SEOUL, Dec. 24 (Korea Bizwire) - South Korea will launch a probe into the fuel efficiency of Volkswagen vehicles that have emissions that have been manipulated to meet tightened environmental regulations, a government official close to the matter said Thursday.
The investigation follows the transportation ministry’s internal conclusion that there is a “correlation” between the German carmaker’s manipulated emissions for some of its diesel vehicles and their fuel efficiency, the official told the English division of Yonhap News Agency.
“We have concluded that there is a correlation,” the official said on the customary condition of anonymity. “We will launch an investigation into the fuel efficiency aspect of those cars in question.”
He declined to elaborate on other details such as when and how the investigation will be conducted.
The transportation ministry has carried out its own analysis of test data offered by the environment ministry, which conducted its own probe into Volkswagen’s suspected emissions cheating.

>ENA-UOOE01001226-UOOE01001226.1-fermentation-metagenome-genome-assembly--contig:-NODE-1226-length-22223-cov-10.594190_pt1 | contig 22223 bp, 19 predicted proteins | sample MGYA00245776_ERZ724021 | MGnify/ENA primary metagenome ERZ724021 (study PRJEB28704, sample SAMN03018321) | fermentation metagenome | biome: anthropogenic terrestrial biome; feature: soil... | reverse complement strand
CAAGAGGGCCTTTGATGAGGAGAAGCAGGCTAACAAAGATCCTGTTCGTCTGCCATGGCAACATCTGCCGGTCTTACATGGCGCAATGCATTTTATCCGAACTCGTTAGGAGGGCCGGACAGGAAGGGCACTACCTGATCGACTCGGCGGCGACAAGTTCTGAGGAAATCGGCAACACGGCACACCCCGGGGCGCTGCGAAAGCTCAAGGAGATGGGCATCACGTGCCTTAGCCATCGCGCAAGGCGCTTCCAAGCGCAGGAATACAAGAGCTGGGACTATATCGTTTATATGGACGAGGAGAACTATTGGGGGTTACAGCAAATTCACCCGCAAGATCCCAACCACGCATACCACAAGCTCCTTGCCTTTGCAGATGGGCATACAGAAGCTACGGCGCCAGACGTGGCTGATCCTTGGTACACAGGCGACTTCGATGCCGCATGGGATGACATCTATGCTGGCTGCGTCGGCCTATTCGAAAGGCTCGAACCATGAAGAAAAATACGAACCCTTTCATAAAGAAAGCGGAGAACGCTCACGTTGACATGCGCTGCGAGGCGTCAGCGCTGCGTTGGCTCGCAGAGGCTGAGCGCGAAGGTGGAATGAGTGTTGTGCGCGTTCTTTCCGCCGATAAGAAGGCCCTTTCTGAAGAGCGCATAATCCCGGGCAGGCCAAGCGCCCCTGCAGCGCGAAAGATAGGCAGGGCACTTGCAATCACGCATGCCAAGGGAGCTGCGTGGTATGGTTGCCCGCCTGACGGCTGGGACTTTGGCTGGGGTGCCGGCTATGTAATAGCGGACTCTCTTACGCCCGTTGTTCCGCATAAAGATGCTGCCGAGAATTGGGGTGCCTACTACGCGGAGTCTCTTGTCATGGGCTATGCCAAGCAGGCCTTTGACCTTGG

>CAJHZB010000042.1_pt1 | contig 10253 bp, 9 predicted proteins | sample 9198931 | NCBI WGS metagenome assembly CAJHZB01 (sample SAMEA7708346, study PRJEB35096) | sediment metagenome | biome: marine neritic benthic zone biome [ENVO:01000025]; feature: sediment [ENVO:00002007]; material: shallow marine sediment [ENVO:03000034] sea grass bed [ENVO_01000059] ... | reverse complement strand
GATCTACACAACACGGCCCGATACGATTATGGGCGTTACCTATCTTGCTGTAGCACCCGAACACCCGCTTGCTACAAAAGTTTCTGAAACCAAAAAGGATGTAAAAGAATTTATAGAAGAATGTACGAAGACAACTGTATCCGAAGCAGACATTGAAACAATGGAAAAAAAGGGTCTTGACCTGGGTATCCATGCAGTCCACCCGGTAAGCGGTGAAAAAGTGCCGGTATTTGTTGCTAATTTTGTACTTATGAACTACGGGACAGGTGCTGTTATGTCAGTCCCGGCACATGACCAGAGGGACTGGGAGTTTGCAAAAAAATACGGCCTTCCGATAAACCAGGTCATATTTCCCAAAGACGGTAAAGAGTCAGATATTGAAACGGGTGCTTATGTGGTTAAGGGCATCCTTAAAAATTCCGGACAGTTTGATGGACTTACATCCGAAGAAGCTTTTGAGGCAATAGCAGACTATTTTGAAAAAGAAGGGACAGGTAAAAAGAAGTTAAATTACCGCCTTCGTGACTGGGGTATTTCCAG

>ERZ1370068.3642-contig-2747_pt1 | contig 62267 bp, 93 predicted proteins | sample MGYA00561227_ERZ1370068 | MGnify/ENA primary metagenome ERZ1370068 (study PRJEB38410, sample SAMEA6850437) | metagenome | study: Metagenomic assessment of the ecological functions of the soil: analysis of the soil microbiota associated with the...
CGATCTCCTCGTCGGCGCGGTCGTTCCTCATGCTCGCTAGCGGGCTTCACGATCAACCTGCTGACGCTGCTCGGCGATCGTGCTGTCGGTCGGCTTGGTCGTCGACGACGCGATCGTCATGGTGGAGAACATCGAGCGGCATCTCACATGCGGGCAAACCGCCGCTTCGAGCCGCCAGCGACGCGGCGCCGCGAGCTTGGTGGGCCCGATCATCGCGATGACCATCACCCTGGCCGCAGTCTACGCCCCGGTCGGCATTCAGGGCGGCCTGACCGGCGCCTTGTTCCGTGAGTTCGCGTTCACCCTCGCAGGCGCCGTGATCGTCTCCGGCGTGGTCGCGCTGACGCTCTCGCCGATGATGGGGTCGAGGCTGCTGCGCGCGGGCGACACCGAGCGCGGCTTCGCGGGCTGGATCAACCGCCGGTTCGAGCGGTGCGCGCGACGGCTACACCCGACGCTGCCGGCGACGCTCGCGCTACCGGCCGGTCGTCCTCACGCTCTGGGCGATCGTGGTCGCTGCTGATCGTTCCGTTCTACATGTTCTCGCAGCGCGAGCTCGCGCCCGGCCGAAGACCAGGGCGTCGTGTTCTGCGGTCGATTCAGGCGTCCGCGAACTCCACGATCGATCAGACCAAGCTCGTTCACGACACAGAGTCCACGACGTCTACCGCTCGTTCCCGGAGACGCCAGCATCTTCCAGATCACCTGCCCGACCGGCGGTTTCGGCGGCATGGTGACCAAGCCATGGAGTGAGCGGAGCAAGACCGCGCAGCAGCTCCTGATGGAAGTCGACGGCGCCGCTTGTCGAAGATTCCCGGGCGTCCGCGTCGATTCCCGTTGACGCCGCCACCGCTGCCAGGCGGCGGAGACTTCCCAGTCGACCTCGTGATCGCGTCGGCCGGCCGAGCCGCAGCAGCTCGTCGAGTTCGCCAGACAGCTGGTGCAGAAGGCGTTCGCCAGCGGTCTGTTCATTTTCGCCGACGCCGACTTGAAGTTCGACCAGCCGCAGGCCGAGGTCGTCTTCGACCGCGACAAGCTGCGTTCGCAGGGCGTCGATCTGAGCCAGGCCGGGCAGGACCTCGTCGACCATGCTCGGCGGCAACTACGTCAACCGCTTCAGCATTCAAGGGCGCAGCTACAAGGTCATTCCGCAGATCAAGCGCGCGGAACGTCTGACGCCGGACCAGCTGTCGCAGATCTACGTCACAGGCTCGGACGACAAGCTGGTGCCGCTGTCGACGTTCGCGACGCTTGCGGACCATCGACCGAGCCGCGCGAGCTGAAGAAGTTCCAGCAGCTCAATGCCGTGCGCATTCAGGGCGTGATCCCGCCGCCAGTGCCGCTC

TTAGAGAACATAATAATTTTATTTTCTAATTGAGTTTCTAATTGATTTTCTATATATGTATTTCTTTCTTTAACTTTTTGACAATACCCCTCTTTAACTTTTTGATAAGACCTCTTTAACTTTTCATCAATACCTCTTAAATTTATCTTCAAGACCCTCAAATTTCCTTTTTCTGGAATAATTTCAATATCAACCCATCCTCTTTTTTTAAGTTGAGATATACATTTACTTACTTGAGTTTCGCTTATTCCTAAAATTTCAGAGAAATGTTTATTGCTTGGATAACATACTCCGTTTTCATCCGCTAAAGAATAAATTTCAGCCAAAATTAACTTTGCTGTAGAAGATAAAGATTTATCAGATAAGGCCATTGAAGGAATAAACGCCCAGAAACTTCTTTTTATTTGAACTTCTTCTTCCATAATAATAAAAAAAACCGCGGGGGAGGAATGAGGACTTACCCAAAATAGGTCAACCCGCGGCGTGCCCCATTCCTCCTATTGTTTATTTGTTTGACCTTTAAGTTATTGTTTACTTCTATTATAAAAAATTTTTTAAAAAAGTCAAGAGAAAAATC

The transportation ministry’s analysis was to determine any impact that the emissions manipulation could have on fuel efficiency. The ministry will likely measure fuel efficiency in a real driving test.
Under the current regulations, the ministry can order a recall and impose a fine if the discrepancy in tests exceeds 5 percent of officially-approved efficiency.
On Nov. 26, the environment ministry ordered a recall of about 125,000 Volkswagen vehicles after finding that their emission results were manipulated. It also fined the German auto giant about 14 billion won (US$11.9 million).
Subject to the recall order are vehicles equipped with the “EA189″ engine. Others include the Volkswagen Beetle and the Q5, Q3 and A4 of its Audi luxury brand.
Volkswagen should submit detailed recall plans to the environment ministry by Jan. 6, including how to enhance emissions results and maintain fuel efficiency after removing software used to fake emission results.
A Volkswagen Korea official declined to comment on the ministry’s decision, saying that it will “wait until the results of its planned investigation come out.”